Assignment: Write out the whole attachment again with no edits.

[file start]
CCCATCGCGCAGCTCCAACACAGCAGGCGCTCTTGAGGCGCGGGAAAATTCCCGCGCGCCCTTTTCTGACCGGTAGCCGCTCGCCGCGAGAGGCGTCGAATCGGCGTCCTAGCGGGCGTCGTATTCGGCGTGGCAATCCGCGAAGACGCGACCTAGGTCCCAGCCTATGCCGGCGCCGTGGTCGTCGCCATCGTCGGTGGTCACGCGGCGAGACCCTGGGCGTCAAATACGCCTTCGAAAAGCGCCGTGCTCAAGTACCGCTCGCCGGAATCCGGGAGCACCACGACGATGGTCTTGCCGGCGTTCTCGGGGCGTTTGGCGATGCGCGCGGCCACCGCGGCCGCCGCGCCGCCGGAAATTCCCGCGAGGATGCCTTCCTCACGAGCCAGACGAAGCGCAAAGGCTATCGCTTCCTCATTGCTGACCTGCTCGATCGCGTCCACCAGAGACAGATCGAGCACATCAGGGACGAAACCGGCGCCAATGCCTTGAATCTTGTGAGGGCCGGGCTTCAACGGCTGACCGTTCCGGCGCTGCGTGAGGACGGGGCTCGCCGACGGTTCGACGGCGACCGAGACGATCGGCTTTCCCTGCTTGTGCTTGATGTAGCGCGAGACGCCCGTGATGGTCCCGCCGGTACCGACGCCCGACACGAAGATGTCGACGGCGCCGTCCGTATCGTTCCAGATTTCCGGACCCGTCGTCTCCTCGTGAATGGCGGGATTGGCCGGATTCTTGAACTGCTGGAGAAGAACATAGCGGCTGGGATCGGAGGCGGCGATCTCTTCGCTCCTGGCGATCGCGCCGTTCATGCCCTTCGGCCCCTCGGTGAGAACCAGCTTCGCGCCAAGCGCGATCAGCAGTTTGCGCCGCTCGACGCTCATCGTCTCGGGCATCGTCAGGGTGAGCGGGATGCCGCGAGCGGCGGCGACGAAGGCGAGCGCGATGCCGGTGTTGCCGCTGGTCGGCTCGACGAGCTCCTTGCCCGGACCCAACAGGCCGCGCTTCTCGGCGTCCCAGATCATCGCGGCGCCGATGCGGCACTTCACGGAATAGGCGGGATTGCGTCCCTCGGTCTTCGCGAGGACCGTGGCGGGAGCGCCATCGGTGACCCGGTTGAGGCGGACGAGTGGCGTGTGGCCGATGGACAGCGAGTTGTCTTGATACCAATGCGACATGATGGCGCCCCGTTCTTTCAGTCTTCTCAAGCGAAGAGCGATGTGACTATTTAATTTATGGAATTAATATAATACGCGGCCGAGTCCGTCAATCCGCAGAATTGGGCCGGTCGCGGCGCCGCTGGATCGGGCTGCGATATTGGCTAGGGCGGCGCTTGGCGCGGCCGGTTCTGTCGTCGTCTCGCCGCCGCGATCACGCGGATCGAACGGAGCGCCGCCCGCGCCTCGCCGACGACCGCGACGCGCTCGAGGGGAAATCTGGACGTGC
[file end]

CCCATCGCGCAGCTCCAACACAGCAGGCGCTCTTGAGGCGCGGGAAAATTCCCGCGCGCCCTTTTCTGACCGGTAGCCGCTCGCCGCGAGAGGCGTCGAATCGGCGTCCTAGCGGGCGTCGTATTCGGCGTGGCAATCCGCGAAGACGCGACCTAGGTCCCAGCCTATGCCGGCGCCGTGGTCGTCGCCATCGTCGGTGGTCACGCGGCGAGACCCTGGGCGTCAAATACGCCTTCGAAAAGCGCCGTGCTCAAGTACCGCTCGCCGGAATCCGGGAGCACCACGACGATGGTCTTGCCGGCGTTCTCGGGGCGTTTGGCGATGCGCGCGGCCACCGCGGCCGCCGCGCCGCCGGAAATTCCCGCGAGGATGCCTTCCTCACGAGCCAGACGAAGCGCAAAGGCTATCGCTTCCTCATTGCTGACCTGCTCGATCGCGTCCACCAGAGACAGATCGAGCACATCAGGGACGAAACCGGCGCCAATGCCTTGAATCTTGTGAGGGCCGGGCTTCAACGGCTGACCGTTCCGGCGCTGCGTGAGGACGGGGCTCGCCGACGGTTCGACGGCGACCGAGACGATCGGCTTTCCCTGCTTGTGCTTGATGTAGCGCGAGACGCCCGTGATGGTCCCGCCGGTACCGACGCCCGACACGAAGATGTCGACGGCGCCGTCCGTATCGTTCCAGATTTCCGGACCCGTCGTCTCCTCGTGAATGGCGGGATTGGCCGGATTCTTGAACTGCTGGAGAAGAACATAGCGGCTGGGATCGGAGGCGGCGATCTCTTCGCTCCTGGCGATCGCGCCGTTCATGCCCTTCGGCCCCTCGGTGAGAACCAGCTTCGCGCCAAGCGCGATCAGCAGTTTGCGCCGCTCGACGCTCATCGTCTCGGGCATCGTCAGGGTGAGCGGGATGCCGCGAGCGGCGGCGACGAAGGCGAGCGCGATGCCGGTGTTGCCGCTGGTCGGCTCGACGAGCTCCTTGCCCGGACCCAACAGGCCGCGCTTCTCGGCGTCCCAGATCATCGCGGCGCCGATGCGGCACTTCACGGAATAGGCGGGATTGCGTCCCTCGGTCTTCGCGAGGACCGTGGCGGGAGCGCCATCGGTGACCCGGTTGAGGCGGACGAGTGGCGTGTGGCCGATGGACAGCGAGTTGTCTTGATACCAATGCGACATGATGGCGCCCCGTTCTTTCAGTCTTCTCAAGCGAAGAGCGATGTGACTATTTAATTTATGGAATTAATATAATACGCGGCCGAGTCCGTCAATCCGCAGAATTGGGCCGGTCGCGGCGCCGCTGGATCGGGCTGCGATATTGGCTAGGGCGGCGCTTGGCGCGGCCGGTTCTGTCGTCGTCTCGCCGCCGCGATCACGCGGATCGAACGGAGCGCCGCCCGCGCCTCGCCGACGACCGCGACGCGCTCGAGGGGAAATCTGGACGTGC